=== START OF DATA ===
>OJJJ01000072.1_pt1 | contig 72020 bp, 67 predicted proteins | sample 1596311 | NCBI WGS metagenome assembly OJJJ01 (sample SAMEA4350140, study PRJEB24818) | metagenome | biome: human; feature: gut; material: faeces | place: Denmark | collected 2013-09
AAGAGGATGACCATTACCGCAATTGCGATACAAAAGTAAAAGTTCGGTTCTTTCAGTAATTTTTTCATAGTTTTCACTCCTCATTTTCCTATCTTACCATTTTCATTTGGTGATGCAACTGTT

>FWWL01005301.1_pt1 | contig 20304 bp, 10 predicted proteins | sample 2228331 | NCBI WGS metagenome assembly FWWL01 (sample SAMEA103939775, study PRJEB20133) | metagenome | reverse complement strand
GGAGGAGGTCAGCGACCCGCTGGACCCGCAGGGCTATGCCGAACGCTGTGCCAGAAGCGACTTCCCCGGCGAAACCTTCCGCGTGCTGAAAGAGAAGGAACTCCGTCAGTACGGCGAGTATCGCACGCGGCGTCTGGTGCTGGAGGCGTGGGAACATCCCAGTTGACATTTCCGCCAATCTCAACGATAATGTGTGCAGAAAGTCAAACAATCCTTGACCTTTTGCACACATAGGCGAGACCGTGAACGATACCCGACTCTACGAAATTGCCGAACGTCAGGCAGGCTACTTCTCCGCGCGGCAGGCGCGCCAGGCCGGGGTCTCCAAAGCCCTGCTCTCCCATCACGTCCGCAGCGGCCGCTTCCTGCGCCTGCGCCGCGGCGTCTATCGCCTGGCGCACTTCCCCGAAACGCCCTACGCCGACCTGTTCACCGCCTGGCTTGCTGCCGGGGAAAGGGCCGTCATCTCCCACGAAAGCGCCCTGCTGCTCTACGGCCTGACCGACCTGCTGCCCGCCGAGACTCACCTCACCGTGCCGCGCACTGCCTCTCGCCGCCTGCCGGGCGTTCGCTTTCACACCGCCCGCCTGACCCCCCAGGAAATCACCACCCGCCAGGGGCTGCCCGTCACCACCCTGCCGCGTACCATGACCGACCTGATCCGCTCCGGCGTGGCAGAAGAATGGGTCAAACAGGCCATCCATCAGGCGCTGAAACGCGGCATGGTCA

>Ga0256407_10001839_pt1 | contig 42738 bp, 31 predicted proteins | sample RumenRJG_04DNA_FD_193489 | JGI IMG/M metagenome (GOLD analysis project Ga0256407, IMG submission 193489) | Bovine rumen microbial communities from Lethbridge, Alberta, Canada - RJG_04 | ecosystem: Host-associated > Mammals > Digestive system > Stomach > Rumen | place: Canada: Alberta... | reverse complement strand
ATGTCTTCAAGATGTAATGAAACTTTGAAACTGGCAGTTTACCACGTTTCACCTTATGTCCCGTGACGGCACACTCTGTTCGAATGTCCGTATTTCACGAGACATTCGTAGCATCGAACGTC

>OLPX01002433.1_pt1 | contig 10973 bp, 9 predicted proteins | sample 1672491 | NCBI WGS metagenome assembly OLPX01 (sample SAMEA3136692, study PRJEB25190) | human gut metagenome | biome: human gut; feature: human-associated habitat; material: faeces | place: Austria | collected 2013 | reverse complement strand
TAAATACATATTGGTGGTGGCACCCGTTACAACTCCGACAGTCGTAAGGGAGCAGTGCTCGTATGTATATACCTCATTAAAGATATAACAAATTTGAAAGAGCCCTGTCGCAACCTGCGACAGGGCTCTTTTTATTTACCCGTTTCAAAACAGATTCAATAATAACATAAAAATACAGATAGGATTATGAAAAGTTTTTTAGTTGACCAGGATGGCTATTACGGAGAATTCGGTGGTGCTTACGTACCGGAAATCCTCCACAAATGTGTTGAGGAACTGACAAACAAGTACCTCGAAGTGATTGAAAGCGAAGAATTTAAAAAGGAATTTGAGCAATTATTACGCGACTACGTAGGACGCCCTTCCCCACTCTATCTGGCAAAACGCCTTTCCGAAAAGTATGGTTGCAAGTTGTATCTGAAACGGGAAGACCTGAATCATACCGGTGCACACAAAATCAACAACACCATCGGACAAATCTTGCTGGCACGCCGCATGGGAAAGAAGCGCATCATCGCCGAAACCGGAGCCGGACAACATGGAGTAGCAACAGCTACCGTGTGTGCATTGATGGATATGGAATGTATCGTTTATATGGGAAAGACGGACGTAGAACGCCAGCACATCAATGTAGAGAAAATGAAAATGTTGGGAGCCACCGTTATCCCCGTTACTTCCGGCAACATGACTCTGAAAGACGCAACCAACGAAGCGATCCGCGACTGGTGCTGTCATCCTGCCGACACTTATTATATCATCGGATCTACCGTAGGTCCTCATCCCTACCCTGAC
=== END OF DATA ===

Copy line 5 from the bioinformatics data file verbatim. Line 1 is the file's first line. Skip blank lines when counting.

>Ga0256407_10001839_pt1 | contig 42738 bp, 31 predicted proteins | sample RumenRJG_04DNA_FD_193489 | JGI IMG/M metagenome (GOLD analysis project Ga0256407, IMG submission 193489) | Bovine rumen microbial communities from Lethbridge, Alberta, Canada - RJG_04 | ecosystem: Host-associated > Mammals > Digestive system > Stomach > Rumen | place: Canada: Alberta... | reverse complement strand